North Korean leader’s half-brother Kim Jong-nam ‘killed in Malaysia’ – sources

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Kim Jong-nam (pictured in 2010) spent much of his time outside North Korea (AFP Image)

(BBC) The half-brother of North Korean leader Kim Jong-un has been killed in Malaysia, South Korean and Malaysian sources say.

Kim Jong-nam, 45, is said to have been targeted at the airport in Kuala Lumpur, the capital.

A source close to the Malaysian PM’s office told the BBC that Mr Kim was killed in the city, saying his body was now undergoing an autopsy.

Kim Jong-nam was the eldest son of former North Korean leader Kim Jong-il.

Malaysian police have confirmed to the Reuters news agency that a North Korean man who died in transit to hospital from the airport on Monday was Mr Kim.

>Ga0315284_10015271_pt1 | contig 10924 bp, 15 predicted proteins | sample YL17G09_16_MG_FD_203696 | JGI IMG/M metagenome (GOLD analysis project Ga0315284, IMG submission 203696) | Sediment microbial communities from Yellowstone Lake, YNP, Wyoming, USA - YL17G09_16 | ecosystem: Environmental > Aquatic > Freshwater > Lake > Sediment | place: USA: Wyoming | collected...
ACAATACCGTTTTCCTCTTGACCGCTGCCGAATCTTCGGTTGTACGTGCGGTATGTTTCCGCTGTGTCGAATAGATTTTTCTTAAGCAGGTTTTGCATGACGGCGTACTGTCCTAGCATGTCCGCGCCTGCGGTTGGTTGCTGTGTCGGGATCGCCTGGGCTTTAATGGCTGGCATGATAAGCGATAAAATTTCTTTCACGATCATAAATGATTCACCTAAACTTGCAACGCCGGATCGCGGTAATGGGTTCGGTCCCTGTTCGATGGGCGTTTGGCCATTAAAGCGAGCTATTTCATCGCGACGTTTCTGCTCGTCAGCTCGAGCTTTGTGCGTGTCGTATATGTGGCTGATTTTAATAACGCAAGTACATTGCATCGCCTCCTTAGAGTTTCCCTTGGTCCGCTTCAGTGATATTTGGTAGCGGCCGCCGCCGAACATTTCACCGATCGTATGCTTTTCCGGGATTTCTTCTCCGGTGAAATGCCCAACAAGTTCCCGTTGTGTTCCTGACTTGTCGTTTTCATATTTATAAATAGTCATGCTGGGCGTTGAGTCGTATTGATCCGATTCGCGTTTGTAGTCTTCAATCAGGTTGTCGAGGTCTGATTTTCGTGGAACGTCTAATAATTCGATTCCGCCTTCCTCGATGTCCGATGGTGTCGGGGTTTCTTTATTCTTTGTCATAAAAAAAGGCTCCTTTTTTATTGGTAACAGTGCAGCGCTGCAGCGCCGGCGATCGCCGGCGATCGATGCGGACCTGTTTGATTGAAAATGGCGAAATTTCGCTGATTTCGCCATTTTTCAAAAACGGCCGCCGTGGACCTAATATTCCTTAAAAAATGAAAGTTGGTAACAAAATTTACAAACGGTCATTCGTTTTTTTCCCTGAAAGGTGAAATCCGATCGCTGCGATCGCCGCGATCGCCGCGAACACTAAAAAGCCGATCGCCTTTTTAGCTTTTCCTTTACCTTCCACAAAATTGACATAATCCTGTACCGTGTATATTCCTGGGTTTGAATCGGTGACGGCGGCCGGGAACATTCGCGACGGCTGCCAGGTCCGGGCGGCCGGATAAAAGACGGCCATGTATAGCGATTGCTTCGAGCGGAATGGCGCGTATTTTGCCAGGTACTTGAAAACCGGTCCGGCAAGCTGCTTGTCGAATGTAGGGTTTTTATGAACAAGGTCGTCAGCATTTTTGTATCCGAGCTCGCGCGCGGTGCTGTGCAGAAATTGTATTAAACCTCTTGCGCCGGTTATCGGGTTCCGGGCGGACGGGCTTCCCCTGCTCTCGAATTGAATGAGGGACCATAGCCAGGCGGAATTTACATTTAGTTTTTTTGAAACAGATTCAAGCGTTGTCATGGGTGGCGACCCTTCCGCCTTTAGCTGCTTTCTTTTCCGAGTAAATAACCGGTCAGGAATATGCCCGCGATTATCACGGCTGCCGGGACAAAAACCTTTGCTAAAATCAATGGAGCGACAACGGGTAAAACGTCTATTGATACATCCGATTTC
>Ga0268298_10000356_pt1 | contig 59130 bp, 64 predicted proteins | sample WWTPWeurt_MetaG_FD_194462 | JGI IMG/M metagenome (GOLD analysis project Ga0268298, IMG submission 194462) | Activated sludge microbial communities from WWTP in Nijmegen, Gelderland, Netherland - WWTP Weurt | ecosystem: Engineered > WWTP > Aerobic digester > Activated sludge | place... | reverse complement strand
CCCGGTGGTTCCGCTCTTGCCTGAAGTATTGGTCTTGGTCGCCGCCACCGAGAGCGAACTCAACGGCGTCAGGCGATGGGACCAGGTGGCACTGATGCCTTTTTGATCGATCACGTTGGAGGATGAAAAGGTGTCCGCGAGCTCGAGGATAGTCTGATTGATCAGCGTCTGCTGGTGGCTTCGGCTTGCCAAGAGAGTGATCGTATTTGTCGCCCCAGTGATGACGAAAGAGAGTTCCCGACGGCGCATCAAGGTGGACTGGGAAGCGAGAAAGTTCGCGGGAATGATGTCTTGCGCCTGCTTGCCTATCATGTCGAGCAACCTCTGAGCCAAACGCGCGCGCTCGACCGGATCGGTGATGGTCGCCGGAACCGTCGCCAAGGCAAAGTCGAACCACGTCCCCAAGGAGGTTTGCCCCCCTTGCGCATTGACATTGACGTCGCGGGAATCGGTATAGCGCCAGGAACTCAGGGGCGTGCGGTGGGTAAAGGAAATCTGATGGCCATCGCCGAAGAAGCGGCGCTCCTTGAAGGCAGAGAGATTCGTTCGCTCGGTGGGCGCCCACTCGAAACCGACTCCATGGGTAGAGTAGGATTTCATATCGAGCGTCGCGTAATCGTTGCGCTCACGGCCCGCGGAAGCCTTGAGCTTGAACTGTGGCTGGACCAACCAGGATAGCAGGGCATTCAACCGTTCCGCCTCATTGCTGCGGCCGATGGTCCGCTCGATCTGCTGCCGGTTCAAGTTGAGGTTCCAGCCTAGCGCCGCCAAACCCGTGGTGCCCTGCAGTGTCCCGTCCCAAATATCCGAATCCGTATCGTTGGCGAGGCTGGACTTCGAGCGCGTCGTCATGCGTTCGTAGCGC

According to a report from TV Chosun, a cable television network in South Korea, Mr Kim was poisoned at the airport by two women, believed to be North Korean operatives.

A UK source with close ties to the Kim family told the BBC that poison had been involved in the death.

Bypassed for succession

In 2001, Mr Kim was caught trying to enter Japan using a false passport. He told officials that he was planning to visit Tokyo Disneyland.

Once seen as a likely successor to Kim Jong-il, he was thought to have fallen out of favour with his father over the incident.

Bypassed in favour of his youngest half-brother for succession when their father died in 2011, Kim Jong-nam kept a low profile, spending most of his time overseas in Macau, Singapore and China.

He was quoted by Japanese media in 2011 as saying he opposed “dynastic succession”.

He was also quoted in a 2012 book as saying he believed his younger half-brother lacked leadership qualities, the succession would not work and that North Korea was unstable and needed Chinese-style economic reform.

Mr Kim was reportedly targeted for assassination in the past. A North Korean spy jailed by South Korea in 2012 was reported to have admitted trying to organise a hit-and-run accident targeting him.

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